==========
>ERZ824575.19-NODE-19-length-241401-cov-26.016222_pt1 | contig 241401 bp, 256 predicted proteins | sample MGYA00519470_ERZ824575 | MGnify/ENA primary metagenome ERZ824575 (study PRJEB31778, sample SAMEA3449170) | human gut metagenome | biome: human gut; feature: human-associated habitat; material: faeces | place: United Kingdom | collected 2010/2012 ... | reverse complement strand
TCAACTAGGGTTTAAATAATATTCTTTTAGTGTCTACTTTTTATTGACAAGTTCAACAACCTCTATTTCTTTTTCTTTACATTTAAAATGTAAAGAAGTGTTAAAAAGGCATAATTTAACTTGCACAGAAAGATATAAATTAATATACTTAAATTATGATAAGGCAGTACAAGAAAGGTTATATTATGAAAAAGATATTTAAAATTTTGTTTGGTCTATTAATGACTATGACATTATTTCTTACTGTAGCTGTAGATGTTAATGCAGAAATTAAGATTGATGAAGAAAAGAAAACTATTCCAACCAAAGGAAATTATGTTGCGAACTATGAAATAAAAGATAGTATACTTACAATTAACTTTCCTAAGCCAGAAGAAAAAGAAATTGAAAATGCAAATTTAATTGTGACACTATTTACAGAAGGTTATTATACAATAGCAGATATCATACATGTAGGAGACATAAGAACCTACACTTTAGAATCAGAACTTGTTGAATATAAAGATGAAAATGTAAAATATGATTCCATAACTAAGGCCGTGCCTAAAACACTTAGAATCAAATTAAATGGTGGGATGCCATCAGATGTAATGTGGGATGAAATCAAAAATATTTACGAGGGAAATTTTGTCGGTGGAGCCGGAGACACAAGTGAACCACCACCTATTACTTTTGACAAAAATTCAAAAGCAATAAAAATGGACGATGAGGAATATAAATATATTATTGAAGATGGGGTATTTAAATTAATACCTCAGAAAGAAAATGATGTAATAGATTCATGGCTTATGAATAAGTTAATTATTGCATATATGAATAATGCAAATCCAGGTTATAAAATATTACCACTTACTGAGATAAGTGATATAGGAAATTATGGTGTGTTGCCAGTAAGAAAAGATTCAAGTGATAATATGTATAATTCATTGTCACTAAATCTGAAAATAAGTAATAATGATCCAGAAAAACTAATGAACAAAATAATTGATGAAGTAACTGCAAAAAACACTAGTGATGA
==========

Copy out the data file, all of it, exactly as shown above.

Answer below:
>ERZ824575.19-NODE-19-length-241401-cov-26.016222_pt1 | contig 241401 bp, 256 predicted proteins | sample MGYA00519470_ERZ824575 | MGnify/ENA primary metagenome ERZ824575 (study PRJEB31778, sample SAMEA3449170) | human gut metagenome | biome: human gut; feature: human-associated habitat; material: faeces | place: United Kingdom | collected 2010/2012 ... | reverse complement strand
TCAACTAGGGTTTAAATAATATTCTTTTAGTGTCTACTTTTTATTGACAAGTTCAACAACCTCTATTTCTTTTTCTTTACATTTAAAATGTAAAGAAGTGTTAAAAAGGCATAATTTAACTTGCACAGAAAGATATAAATTAATATACTTAAATTATGATAAGGCAGTACAAGAAAGGTTATATTATGAAAAAGATATTTAAAATTTTGTTTGGTCTATTAATGACTATGACATTATTTCTTACTGTAGCTGTAGATGTTAATGCAGAAATTAAGATTGATGAAGAAAAGAAAACTATTCCAACCAAAGGAAATTATGTTGCGAACTATGAAATAAAAGATAGTATACTTACAATTAACTTTCCTAAGCCAGAAGAAAAAGAAATTGAAAATGCAAATTTAATTGTGACACTATTTACAGAAGGTTATTATACAATAGCAGATATCATACATGTAGGAGACATAAGAACCTACACTTTAGAATCAGAACTTGTTGAATATAAAGATGAAAATGTAAAATATGATTCCATAACTAAGGCCGTGCCTAAAACACTTAGAATCAAATTAAATGGTGGGATGCCATCAGATGTAATGTGGGATGAAATCAAAAATATTTACGAGGGAAATTTTGTCGGTGGAGCCGGAGACACAAGTGAACCACCACCTATTACTTTTGACAAAAATTCAAAAGCAATAAAAATGGACGATGAGGAATATAAATATATTATTGAAGATGGGGTATTTAAATTAATACCTCAGAAAGAAAATGATGTAATAGATTCATGGCTTATGAATAAGTTAATTATTGCATATATGAATAATGCAAATCCAGGTTATAAAATATTACCACTTACTGAGATAAGTGATATAGGAAATTATGGTGTGTTGCCAGTAAGAAAAGATTCAAGTGATAATATGTATAATTCATTGTCACTAAATCTGAAAATAAGTAATAATGATCCAGAAAAACTAATGAACAAAATAATTGATGAAGTAACTGCAAAAAACACTAGTGATGA